Prejudiced – Lamb Loin Chops


This was supposed to be a sandwich post. I had the post all thought out – I’d write about prejudice. Nothing thought-provoking or stomach-churning, just a few paragraphs detailing my extreme prejudice with regards to sandwiches. Un-toasted wonder bread? No. Pathetic slices of limp, compressed turkey masquerading as honey-smoked ham? No. Shredded lettuce Subway style? No. Cold waxy cheese? No. The more I think about these sandwich travesties the more I feel outraged. If my sandwich isn’t hot and delicious, I’d prefer to go hungry.


Okay, that was an exaggeration. I have a soft spot for PB&Js, the squishier the better. The creamy peanut butter to strawberry jelly ratio should be 2:1, please. And if I’ve been taken hostage in the Appalachian Mountains and starved for 5 days before my captor gives in to my stomach’s incessantly aggressive growling and offers me a cold bologna and mayonnaise sandwich, I may reluctantly accept.


Otherwise, please. Let’s save the cold lunch meat for desperate times. The day National Weather Service announces that a category 5 hurricane is to grace California with its blustery and anomalous presence will be the day you find me in line at Safeway with packs of deli meat. And maybe a can or two of Spam for good measure. Unthinkable. Thank goodness we only get earthquakes here.


Now that I’ve typed a few paragraphs about sandwiches and interspersed them with photographs with nary a bread crumb in view, let us address the ovine in the room. Lamb loin chops served with fingerling potatoes and brussels sprouts. Better than artificially-colored roast beef on sawdust bread? Fact.

Lamb Loin Chops with Rosemary and Garlic. Served with Fingerling Potatoes & Brussels Sprouts

Serves 2

2-3 lamb loin chops, about 1″- 1 1/4″ thick
1 large handful of fingerling potatoes
2 handfuls of brussels sprouts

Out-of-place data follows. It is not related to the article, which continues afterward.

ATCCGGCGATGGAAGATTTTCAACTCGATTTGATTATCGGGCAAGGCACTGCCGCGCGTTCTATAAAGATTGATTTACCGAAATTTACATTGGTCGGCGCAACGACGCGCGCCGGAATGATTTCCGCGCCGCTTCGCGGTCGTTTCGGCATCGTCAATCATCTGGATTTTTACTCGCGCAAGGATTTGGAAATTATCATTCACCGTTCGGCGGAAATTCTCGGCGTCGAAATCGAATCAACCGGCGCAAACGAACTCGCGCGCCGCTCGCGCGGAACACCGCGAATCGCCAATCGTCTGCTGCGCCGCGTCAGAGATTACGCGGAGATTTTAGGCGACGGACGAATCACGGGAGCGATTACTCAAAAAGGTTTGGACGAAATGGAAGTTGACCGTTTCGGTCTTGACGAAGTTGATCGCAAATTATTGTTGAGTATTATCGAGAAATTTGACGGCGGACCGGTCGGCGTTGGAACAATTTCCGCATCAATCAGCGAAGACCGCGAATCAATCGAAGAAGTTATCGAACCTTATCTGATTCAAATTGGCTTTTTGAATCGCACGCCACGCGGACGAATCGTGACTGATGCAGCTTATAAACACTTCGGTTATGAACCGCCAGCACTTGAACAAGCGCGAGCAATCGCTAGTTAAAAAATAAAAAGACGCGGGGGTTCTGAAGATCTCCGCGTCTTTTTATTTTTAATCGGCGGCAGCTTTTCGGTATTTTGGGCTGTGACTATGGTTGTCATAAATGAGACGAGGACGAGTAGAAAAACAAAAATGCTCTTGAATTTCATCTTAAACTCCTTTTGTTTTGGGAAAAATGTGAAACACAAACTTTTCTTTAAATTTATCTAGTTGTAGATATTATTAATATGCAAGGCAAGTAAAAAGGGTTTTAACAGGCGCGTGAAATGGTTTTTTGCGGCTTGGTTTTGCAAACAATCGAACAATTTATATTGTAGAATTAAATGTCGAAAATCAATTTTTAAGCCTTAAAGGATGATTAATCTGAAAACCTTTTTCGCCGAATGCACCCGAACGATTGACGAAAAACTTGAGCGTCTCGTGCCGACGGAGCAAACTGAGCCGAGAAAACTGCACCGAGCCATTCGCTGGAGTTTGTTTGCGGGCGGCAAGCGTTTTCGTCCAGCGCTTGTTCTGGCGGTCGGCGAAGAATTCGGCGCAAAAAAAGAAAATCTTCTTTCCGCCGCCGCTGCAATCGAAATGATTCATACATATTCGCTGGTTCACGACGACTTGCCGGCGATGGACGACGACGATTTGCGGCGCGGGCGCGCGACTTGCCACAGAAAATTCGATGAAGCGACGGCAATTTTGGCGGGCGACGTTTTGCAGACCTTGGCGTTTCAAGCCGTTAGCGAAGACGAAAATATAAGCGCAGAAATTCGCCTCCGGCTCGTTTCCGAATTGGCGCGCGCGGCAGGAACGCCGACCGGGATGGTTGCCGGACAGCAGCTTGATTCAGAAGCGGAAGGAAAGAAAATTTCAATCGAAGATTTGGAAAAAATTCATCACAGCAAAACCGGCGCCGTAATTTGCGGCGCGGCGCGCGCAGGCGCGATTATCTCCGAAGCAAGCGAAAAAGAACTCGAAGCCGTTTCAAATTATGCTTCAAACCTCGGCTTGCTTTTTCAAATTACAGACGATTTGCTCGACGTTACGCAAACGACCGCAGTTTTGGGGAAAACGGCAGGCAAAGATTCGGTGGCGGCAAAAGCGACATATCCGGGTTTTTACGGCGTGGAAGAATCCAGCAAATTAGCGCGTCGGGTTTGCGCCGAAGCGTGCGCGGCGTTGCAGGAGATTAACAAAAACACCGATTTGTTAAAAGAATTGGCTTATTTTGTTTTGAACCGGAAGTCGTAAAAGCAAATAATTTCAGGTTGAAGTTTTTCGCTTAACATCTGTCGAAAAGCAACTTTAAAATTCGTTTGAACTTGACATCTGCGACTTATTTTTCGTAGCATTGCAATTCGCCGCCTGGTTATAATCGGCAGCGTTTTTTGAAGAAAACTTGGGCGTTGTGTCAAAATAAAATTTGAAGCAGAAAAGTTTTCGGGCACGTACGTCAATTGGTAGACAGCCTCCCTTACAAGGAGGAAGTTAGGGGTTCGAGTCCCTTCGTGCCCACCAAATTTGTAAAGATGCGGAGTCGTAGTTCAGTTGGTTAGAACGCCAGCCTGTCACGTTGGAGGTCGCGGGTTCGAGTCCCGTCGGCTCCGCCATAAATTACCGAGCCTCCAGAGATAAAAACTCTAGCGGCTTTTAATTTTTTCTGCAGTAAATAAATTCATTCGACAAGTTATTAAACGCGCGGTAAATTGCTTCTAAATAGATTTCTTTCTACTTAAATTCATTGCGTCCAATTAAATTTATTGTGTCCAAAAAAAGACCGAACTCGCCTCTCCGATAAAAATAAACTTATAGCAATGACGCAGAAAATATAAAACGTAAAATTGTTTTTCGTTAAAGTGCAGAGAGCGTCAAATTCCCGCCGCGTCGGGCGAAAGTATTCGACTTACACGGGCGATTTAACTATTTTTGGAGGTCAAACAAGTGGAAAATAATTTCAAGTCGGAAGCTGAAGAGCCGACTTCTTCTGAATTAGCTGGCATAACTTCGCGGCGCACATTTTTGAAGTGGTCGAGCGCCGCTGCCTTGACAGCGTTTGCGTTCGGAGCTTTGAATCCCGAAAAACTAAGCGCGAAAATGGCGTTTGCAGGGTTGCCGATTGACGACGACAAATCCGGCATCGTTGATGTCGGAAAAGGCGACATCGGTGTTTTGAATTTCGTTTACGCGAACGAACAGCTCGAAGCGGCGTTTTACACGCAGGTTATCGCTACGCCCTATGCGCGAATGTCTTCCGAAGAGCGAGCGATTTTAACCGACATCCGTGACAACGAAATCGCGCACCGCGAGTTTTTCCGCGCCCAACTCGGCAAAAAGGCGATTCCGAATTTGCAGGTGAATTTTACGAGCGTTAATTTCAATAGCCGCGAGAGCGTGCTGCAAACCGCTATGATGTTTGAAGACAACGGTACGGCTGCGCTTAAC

olive oil
1 tbsp butter
kosher salt
black pepper
2 sprigs fresh rosemary
2 cloves garlic
garlic powder

  1. At least 45 minutes to an hour before you plan to cook, take your lamb chops out of the refrigerator and let them come to room temperature. The thicker your chops, the earlier you should take them out. Season both sides of the chops generously with kosher salt and black pepper.
  2. Prepare the vegetables. Slice the larger fingerling potatoes in half, you can leave the smaller ones whole. Do the same to the brussels sprouts.
  3. Strip the leaves off of one of the sprigs of rosemary and mince. You will use this for the potatoes.
  4. Crush the two cloves of garlic to remove the skins but leave them whole. Take the remaining sprig of rosemary and cut into 2-3 pieces to lay on top of your lamb chops.
  5. Preheat the oven to 400˚F and make sure there are two racks placed within.
  6. In a cast iron skillet or small baking pan, toss the brussels sprouts with olive oil, salt, pepper, and garlic powder. Place the brussels sprouts into the preheated oven to begin roasting.
  7. Heat 2 tbsp of olive oil in a large oven-proof skillet (I used cast iron) over high heat.  Add the potatoes to the skillet and toss with minced rosemary, garlic powder, salt, pepper, paprika, and cayenne to taste.
  8. After 3-4 minutes, move the potatoes to one side of the skillet and add the lamb chops. First sear the lamb on one side for 2-3 minutes until browned.
  9. Flip the lamb chops over to sear the other side and place a garlic clove and a sprig of rosemary on top of each chop. Add the butter on the side of the pan and as it melts, baste the lamb by spooning the melted butter and lamb fat over the garlic and rosemary on the chops.
  10. After 2-3 minutes sear the lamb on the remaining sides, taking care to get a good char on the fatty side.
  11. Lay the rosemary and garlic back on the lamb and place the skillet in the oven with the brussels sprouts. Bake for 5-6 minutes for a delightful medium rare, 8-10 minutes if your chops are thicker or if you prefer your meat less delicious.
  12. The lamb, potatoes, and brussels sprouts should all finish cooking within minutes of each other. When the potato skins are blistered and easily pierced all the way through with a fork, they are ready. The brussels sprouts should be slightly charred and tender in the middle but still bright green.
  13. Remove the skillets from the oven and remove the lamb to a plate to rest for 4-5 minutes before serving with the potatoes and brussels sprouts.
  14. Serve with a lovely red wine, try Pinot Noir.
Bonus: Look for the reflection of me and my phone in the fork. 

One Comment Add yours

  1. hannahelaine says:

    This looks so good, I just might actually cook and make it this week! Feel free to grace your readers with a sandwich post


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